Not unexpectedly, there has been little interest in OECD countries over the past century in maintaining the traditional apprenticeship system for trades that seemed to be superseded by new products and services. There were, of course, pockets of time-honoured heritage trade activity across these countries especially in regional areas. In Toowoomba, Col. Ferguson’s small carriage workshop continued to operate until the early 1970s, repairing the museum collections of horse-drawn vehicles and supplementing its income by building ‘original’ Cobb & Co. coaches for collectors and as tourist attractions. Innovation and creativity became the hallmark of the firm’s carriage work, necessitated by the dwindling supplies of original vehicle components.

Attempts at reviving heritage trades

Today there are a few isolated attempts to revive and preserve traditional trades and crafts and these are generally associated with ‘re-invented and revitalised’ heritage sites. Stemming from the economic decline of the 1980s there have been some concerted efforts, notably in Great Britain, to rejuvenate former industrial sites as ‘living’ heritage precincts like Ironbridge Gorge in Shropshire, the Rhondda Valley Coal Industry Interpretative Centre in Wales and Wigan Pier’s ‘The Way We Were’ Heritage Centre. Not only were the buildings given a new lease of life, but former employees of the sites were also provided with the opportunity to maintain their trade and craft skills. Some critics make the distinction between 'crafts' and 'trades', defining the former as part of the constructed heritage industry, even to the extent that the craftspeople become part of the exhibit. (Urry 1990, p.214) In contrast, trades like those of harness-makers and wheelwrights are frequently more valued as they are seen as genuine historical reconstructions of authentic methods and techniques. (Rojek 1993, p.194)

More recently, again in rural England, research by the Museum of English Rural Life has attempted to ‘preserve’ through documentation some rural trades and crafts as practised by individuals who appear to be motivated by lifestyle choices. Interestingly, the trend here, in contrast to the situation at the former industrial sites, is for such individuals to have little or no cultural or social connection to the source of the craftsmanship being revived. (Smith 2009, p.21) In neither case is there any formal training underpinning the system and maintaining and improving the heritage crafts’ and trades’ skills.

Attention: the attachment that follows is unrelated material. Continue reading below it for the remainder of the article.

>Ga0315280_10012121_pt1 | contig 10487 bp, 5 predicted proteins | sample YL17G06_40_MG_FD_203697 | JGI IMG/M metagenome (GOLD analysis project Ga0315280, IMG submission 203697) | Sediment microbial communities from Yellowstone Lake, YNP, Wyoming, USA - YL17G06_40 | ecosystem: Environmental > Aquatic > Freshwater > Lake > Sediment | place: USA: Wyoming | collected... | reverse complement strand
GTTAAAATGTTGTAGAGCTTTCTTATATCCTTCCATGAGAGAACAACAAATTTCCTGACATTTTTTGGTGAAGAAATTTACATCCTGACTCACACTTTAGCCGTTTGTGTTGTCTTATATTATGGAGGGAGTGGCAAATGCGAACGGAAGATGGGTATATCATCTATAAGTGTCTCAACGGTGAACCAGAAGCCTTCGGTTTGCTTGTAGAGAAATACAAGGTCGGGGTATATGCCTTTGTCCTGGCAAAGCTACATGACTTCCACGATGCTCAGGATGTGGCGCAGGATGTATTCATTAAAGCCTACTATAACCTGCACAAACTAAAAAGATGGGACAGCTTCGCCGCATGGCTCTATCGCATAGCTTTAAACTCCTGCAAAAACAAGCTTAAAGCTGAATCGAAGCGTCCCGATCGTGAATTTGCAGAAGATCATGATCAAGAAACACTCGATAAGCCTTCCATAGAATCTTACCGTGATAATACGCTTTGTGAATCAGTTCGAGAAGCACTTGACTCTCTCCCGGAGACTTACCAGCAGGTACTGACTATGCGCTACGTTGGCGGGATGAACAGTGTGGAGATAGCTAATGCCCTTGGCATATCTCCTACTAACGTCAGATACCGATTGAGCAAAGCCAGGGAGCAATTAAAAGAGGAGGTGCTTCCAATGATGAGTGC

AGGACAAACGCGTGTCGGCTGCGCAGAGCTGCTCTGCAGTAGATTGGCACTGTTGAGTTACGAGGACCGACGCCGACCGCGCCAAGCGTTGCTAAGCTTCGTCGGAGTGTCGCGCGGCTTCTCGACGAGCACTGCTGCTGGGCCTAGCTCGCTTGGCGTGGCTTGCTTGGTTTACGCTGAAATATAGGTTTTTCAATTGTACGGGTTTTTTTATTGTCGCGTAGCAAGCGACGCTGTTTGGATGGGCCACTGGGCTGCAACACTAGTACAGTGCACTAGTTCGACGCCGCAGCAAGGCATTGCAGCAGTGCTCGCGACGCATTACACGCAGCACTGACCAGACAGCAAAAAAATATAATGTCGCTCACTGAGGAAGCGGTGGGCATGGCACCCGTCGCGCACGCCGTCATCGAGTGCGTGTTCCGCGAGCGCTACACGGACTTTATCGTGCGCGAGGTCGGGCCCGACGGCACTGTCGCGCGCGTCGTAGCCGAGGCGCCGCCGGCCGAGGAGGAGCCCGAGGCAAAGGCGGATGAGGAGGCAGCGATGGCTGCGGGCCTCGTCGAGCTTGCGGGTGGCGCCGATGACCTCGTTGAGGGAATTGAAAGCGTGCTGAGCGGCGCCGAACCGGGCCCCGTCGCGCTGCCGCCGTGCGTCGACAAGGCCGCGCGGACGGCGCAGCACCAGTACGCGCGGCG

Mention should also be made of the eco-museum concept whose forebears were found in the folk-museum movement initiated in Scandinavia with the opening of the Skansen open-air museum in 1891, dedicated to safeguarding the buildings, rituals and customs of fast- disappearing rural lifestyles across Sweden. Later recreations of heritage sites highlighting traditional trades and crafts include Colonial Williamsburg in Virginia and Old Sturbridge Village in Massachusetts in the USA.

The modern concept of the eco-museum was made popular in France in the 1970s by Georges Henri Rivière. Today, eco-museums are located throughout the world with more than four hundred registered on the international database. Besides their prominence throughout Scandinavia, they are also expanding in Italy and throughout Asia, and are best exemplified there by the development at Halong Bay in Vietnam. The most practical definition of an eco-museum is a community-driven museum or heritage project that aids sustainable development defined as maintaining a total environment, social, economic and cultural, as well as safeguarding natural resources. (Davis 2007, p.199) Eco-museums embrace business development, tourism, and training in the safeguarding of significant environmental or historic landscapes and buildings, and occasionally the safeguarding of traditional customs, including crafts and trades.

The Cobb+Co Museum heritage trade training concept

In contrast to the approaches mentioned above, the Cobb+Co Museum’s position is to ensure that a regional creative industry will be forged through the heritage trades with a formal mechanism by which these trades, crafts and skills can be transferred to the next generation.